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Kate McGarry, Singing Outside the Lines of Jazz

I look at it like there’s a well inside, and I’m just putting different things into that well, and they’re going to come out later.

Kate McGarry is called a jazz vocalist, but she's hard to pin down. She draws on the music of her youth to inspire her—from the Irish tunes of her family's roots to musical theater to pop songs.

McGarry grew up in a big family—10 kids in all, plus mom and dad. Music, she tells Michele Norris, was always around the house.

"My favorite time was when my parents would sing to us. My dad would be singing 'I've got to buy a paper doll' and songs like that, and I wanted to just crawl up on his lap and listen to it all day."

On her latest CD, The Target McGarry makes a nod to her Celtic roots and the theater with the song "The Heather on the Hill."

"The song is Scottish in origin, and it's from Brigadoon," McGarry says. "But I heard it 15 years ago and it felt like I was back in the Irish pubs singing with my family again, so I really wanted to do that one."

McGarry often slips an Irish tune into her live sets, and says that the reaction from the audience is nearly always the same.

"People usually tell me that they've gone back to their childhood in some way. That's what it usually brings up, or a feeling of sadness that they connect with."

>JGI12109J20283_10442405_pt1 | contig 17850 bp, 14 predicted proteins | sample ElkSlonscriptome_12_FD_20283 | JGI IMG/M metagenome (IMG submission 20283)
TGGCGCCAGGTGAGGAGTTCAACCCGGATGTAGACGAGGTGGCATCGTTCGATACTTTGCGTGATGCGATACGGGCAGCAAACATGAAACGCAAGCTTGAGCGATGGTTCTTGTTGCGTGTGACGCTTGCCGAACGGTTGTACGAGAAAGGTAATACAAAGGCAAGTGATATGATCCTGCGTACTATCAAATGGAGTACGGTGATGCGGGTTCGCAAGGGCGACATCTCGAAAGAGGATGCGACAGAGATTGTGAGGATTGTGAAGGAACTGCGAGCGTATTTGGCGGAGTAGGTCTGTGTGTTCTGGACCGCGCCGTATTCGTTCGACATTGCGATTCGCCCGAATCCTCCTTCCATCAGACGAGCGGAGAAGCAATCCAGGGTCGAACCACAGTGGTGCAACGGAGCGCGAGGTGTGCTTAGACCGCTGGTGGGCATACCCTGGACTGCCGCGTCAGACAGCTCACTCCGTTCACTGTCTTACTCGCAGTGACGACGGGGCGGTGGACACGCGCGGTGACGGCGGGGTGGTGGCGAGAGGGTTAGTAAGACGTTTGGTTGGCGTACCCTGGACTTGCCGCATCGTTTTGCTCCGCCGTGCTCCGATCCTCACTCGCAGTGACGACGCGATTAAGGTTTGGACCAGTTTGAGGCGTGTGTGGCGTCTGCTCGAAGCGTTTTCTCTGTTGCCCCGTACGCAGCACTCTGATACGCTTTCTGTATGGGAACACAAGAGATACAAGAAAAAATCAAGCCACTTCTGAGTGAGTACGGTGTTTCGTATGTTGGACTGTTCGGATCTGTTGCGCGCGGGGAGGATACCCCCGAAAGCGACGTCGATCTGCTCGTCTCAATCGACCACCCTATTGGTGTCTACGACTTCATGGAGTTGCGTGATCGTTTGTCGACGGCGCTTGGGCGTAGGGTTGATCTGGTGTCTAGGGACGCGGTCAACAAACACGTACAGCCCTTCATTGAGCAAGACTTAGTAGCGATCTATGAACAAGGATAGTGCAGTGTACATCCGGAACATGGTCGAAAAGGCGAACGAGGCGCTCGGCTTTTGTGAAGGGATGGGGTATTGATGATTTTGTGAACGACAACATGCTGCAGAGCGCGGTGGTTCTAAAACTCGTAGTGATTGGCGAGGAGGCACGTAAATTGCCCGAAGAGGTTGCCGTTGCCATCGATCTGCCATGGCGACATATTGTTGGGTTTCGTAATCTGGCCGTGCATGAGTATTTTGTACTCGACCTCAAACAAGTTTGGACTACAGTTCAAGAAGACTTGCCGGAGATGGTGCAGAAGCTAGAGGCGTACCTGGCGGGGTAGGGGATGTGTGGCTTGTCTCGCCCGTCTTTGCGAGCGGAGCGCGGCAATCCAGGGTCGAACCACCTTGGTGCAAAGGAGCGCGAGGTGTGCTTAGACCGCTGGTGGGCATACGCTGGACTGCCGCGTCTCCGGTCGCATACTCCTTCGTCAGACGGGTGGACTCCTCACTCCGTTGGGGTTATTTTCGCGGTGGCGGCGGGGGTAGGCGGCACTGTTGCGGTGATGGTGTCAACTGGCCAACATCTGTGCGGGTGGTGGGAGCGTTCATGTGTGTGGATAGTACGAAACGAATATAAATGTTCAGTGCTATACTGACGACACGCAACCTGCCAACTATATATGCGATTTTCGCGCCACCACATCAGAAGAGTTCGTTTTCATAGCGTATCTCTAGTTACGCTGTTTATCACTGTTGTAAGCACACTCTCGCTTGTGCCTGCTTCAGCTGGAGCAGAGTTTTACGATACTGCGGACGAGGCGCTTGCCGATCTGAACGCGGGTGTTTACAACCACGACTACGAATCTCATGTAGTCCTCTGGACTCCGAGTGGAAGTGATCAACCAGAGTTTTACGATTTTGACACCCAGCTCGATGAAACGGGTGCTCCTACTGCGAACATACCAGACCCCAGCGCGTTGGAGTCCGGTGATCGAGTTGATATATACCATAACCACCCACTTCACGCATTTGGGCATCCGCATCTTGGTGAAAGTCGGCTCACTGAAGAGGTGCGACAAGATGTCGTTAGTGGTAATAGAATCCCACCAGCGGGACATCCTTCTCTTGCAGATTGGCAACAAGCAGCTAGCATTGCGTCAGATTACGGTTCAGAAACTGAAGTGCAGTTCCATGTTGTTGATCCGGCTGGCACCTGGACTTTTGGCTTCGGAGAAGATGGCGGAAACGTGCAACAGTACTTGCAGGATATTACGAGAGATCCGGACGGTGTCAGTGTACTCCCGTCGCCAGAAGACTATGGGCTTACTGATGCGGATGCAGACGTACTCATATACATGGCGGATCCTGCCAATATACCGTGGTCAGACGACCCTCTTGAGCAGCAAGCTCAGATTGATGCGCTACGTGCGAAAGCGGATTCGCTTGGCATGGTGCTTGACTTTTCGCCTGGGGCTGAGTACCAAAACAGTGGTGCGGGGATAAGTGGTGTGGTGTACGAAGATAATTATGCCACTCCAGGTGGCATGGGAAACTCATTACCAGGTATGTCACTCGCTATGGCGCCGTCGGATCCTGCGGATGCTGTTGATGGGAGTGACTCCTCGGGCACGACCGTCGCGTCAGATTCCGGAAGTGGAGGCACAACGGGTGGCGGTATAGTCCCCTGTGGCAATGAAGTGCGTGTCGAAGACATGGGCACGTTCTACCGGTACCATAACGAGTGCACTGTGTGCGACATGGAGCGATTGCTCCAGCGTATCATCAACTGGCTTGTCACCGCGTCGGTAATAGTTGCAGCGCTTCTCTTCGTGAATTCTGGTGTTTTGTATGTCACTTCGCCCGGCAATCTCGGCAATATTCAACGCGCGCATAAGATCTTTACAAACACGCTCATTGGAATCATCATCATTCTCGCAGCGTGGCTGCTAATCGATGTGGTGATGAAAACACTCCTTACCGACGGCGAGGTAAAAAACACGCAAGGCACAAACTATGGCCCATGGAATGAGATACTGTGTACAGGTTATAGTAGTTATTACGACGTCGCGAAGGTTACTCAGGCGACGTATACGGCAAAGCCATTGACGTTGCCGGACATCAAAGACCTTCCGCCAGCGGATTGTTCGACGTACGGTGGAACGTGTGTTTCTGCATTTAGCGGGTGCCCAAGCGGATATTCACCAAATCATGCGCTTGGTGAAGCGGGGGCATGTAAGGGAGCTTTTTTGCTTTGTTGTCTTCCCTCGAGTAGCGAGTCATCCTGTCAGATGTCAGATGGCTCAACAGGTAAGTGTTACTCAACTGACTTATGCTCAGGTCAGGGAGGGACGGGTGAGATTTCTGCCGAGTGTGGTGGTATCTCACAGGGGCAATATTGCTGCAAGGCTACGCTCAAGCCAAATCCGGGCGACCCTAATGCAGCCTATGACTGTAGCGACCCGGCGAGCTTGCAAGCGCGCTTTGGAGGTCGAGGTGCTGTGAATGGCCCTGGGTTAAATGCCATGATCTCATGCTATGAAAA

Once, when McGarry's husband (guitarist Keith Ganz) was playing in a noisy cocktail lounge, the crowd called out for something Irish. Ganz used his cell phone to call McGarry, who sang the traditional Irish song "Peggy Gordon" into the phone for the audience. The constricted sound of a cell phone coming through the microphone gave the song an old-fashioned feel that the audience picked up on.

"I could feel it, over on my end, the presence of a lot of people who were just kind of holding their breath along with me," McGarry says. "It was very strong."

McGarry can also swing a song hard. And she's not afraid to take on tunes associated with more famous jazz singers. "Do Something," is a song that the late Betty Carter made popular.

"Her version of it is just so smokin', no one can compare with that," McGarry says. "But it's so inspiring, I felt like at some point I had to put it out myself."

Also on the new recording—amid the sounds of pop, folk and jazz—McGarry reinterprets "No Wonder" a song by her friend, the Brazilian singer and composer Luciana Souza.

For The Target, her fourth record on the Palmetto label, McGarry relishes her myriad sounds and influences.

"I look at it like there's a well inside," McGarry says. "And I'm just putting different things into that well, and they're going to come out later."

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